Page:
Friday, 28 June 2013

Just Sing

Last week’s rant blog sparked a lot of response.  A writer loves her audience, sure, but in the long run, it would be preferable if a topic such as the systematic downgrading of women weren’t something that reverberated so well.  Sometimes a writer wishes a topic might not have a receptive audience.  When it does, though, honour it.

Thirty years as a trauma therapist, I’ve heard a lot of stories, sat in the same room with a lot of different fears.  It’s amazing how quickly those fears lose their substance or in some cases, at least become bearable because someone is listening.  Others require ‘treatment’.  Not so much a trauma-ectomy as doing trauma tai chi.  A working through the resistance until what happened is accepted as an irretrievable part of their history, but not something that eradicates them as a person.  That resistance works as a protection in the beginning, but held onto, it interferes with change. 

Hold that thought while I do my Appalachian story boreen thing again.

When I still lived in the US, over fifteen years and inside someone else’s lifetime ago, my large nuclear family congregated for some weekend or another.  My mother asked me to make the bed for my brother’s friend.  I asked why, when my friend had visited, I’d made the bed for her, but my brother wasn’t expected to do the same.  My mother stared like I was a crazy person.  I’d gobsmacked my mother in the days before I knew the word gobsmacked existed.  A bit disconcerting, since my mother was quite the force.  So I said, I’ll make the bed, but I want to understand why.  I didn’t get an answer.

Earlier this year, during rehearsals of my play, Cats in a Pipe, a similar thing happened.  The play takes place on a military base in Afghanistan during an attack, my four main characters stuck in the Prayer Room, like the mummified cat in Dublin’s Christ Church Cathedral had been stuck in an organ pipe.  As we rehearsed, the cast and director freely commented on the dialogue, mostly to improve it.  Sometimes, they commented on the content.  Sometimes they said, that’s a horrible thing to have happened.  Sometimes they asked me if such a thing could be possible.

When I said to them, that was based on a true story, five pairs of British eyes looked at the table.  Or the script.  Five British mouths stayed shut.  No one said now, that’s a horrible thing.  When they went silent, the one woman in the room, the one American also looked at her script and said nothing else.  I thought I must be in one of those places where Americans say too much for British ears.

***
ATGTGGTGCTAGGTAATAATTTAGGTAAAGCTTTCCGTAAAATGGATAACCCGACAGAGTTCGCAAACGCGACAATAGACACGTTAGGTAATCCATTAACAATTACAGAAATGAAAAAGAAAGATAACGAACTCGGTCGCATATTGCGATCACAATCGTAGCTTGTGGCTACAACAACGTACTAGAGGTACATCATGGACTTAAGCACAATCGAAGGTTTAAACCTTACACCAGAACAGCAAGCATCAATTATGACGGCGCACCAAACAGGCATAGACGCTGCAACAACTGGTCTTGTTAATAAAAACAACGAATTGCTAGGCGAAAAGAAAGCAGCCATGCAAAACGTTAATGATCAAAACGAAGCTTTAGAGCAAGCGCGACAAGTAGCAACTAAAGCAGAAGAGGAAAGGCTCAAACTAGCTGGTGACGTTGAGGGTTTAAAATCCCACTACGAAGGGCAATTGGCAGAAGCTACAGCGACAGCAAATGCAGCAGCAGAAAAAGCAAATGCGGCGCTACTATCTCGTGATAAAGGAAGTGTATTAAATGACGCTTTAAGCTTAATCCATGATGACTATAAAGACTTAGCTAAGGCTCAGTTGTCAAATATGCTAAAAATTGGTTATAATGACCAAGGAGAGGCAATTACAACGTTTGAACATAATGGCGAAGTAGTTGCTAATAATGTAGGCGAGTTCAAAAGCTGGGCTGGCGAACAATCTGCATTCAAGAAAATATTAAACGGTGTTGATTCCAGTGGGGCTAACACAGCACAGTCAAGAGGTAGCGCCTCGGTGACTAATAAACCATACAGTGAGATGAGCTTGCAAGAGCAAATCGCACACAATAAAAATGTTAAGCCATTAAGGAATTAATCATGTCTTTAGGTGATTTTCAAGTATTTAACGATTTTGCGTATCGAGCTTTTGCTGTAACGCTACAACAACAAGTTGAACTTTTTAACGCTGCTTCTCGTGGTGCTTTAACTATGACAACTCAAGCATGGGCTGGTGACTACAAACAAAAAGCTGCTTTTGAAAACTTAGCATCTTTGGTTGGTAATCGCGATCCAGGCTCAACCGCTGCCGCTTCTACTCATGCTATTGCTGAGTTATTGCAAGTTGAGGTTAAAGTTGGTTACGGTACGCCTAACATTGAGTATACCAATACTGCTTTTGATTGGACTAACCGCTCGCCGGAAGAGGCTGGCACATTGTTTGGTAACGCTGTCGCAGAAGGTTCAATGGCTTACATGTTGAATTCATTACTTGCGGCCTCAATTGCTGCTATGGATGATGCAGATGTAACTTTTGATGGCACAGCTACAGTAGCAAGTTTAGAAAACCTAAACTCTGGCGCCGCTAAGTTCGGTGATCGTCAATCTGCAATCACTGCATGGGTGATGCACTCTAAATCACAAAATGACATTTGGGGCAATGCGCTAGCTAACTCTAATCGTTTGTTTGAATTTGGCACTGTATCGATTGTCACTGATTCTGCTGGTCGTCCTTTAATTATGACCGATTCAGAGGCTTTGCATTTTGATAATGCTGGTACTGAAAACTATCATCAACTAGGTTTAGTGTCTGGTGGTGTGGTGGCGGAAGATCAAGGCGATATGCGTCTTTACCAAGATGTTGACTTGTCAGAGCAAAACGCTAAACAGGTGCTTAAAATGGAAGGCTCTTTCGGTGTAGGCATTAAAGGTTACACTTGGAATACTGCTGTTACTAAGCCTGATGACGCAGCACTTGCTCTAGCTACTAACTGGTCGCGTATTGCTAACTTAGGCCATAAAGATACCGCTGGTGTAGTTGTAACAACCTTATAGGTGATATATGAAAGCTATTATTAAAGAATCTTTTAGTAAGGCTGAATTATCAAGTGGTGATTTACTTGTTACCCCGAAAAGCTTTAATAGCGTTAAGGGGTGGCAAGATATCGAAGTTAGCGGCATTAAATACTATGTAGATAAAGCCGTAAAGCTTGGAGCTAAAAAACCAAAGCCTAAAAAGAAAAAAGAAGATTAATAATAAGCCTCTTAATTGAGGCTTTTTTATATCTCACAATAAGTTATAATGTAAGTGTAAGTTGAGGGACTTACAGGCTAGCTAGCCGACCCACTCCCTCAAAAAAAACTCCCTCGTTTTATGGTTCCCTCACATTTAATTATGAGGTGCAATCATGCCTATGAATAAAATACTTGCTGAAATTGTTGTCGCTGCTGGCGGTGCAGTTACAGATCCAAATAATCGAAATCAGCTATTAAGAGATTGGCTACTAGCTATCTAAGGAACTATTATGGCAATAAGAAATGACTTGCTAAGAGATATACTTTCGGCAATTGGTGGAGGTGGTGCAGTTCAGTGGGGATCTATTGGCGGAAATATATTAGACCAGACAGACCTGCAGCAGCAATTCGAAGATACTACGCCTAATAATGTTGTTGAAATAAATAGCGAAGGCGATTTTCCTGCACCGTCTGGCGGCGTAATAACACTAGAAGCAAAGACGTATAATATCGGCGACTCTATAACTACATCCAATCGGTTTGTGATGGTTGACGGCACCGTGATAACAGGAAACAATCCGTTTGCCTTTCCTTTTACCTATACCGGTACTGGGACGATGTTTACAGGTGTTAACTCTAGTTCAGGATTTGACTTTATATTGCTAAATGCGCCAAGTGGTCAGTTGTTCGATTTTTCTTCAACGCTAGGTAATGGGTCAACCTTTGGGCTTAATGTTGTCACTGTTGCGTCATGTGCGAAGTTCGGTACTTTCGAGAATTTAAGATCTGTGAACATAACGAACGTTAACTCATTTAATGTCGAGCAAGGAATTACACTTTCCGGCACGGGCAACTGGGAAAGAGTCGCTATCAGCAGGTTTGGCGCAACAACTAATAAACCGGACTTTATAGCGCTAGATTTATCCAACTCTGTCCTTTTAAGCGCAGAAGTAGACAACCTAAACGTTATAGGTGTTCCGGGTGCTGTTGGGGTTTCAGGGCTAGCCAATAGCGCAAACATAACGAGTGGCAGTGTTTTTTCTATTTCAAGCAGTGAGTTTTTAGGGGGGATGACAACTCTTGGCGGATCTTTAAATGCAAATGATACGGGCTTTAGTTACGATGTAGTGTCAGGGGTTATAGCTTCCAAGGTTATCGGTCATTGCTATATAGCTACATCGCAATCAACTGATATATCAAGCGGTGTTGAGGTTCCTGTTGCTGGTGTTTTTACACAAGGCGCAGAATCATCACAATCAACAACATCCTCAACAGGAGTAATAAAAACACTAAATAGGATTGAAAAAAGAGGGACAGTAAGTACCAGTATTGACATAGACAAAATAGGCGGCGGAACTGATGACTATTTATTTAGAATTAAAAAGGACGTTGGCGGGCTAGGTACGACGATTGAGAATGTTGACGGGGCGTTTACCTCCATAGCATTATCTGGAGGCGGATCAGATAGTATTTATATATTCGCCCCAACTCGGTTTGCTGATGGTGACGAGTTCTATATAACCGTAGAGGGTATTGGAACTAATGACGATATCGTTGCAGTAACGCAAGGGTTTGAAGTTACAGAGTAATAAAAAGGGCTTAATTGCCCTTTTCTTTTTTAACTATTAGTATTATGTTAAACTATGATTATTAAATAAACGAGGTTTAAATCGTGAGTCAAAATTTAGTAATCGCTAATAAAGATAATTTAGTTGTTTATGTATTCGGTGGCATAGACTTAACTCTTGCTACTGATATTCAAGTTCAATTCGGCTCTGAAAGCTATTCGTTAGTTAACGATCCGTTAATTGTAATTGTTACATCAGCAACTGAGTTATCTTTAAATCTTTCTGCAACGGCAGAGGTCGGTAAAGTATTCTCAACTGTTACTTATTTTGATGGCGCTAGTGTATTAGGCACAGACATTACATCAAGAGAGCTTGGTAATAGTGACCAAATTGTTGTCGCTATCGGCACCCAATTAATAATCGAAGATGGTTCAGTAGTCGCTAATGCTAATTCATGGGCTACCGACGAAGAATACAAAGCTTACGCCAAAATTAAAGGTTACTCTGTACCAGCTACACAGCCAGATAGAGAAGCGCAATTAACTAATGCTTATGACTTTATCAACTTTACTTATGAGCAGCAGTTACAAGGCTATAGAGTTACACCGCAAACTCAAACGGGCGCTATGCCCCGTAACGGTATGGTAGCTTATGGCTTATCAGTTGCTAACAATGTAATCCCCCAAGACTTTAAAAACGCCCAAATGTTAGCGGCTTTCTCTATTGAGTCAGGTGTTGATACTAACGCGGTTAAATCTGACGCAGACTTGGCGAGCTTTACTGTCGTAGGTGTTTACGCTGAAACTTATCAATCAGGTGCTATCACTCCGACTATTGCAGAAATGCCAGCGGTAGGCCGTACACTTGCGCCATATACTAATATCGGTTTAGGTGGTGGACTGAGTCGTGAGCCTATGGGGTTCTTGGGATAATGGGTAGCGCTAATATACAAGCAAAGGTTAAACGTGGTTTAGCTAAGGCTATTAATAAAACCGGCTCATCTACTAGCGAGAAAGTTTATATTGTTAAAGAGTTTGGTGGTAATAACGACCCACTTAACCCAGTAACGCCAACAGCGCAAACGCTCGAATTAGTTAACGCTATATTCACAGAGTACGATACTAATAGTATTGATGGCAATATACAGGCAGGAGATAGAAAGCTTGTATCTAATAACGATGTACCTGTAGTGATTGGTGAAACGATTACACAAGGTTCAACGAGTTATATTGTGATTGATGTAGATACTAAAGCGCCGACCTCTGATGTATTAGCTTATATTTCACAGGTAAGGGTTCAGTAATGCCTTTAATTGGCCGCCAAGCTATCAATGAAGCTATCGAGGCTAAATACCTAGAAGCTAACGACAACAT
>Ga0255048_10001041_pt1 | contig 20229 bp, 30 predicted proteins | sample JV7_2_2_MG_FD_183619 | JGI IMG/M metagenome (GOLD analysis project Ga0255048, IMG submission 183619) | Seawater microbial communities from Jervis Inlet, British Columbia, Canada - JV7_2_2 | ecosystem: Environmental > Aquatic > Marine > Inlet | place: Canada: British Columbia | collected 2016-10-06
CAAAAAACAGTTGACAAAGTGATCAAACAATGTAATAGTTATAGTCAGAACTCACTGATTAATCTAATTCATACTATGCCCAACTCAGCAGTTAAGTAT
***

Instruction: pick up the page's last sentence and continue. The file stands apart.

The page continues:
And maybe that’s true.  I am a bit candid, even by American standards.  My lack of social grace makes people uncomfortable at times, but there are a lot of things out there that don’t make sense to me.  So I ask the question.  Like why I had to make the bed or why, as I said last week, Nick Griffen has carte blanche to say what he wants about women while Jinan Younis does not have the same freedom to complain about it. 

So back onto the main path again.  Resistance to the truth takes energy from the places it should be focused on, and puts that energy into stagnation.  We may think of stagnation as inertia rather than an energy sucker, but if you look outside your window at anything that’s alive, it moves.  Against all odds.  Put a rock on a plant and it’ll grow around the rock.  Unwittingly lock a cat in a room and you’ll open the door on chaos.  Put the same cat inside an organ pipe and well . . . most cat lovers don’t even want to think about it.

Which is why some voices are silenced, either by looking down at a script, or asking young women to take their cardboard placards down from an internet site, or battering and raping people until they make the choice themselves to stop speaking.

One of the characters in my play asks why the cat stuck in the pipe wasn’t heard yowling its head off.  The other three each have an answer.  Cats weren’t pets then.  Some people don’t hear distressed sounds.  Some distressed creatures are silent.  Or, minorities aren’t real people.  The hegemony doesn’t listen to its subcultures.  The oppressed have stopped talking.

Don’t let that be you.  Don’t drop your eyes to the script like I did.  Don’t tell yourself that you’re the loud American or are too young or may sound like a whiner, that something about your voice is why it should be silenced.  In Connemara, they have a saying that it isn’t about the singer, but about the song; even someone who can’t carry a tune is allowed to sing.  It gives the song life through expression.  And life is the opposite of stagnation.

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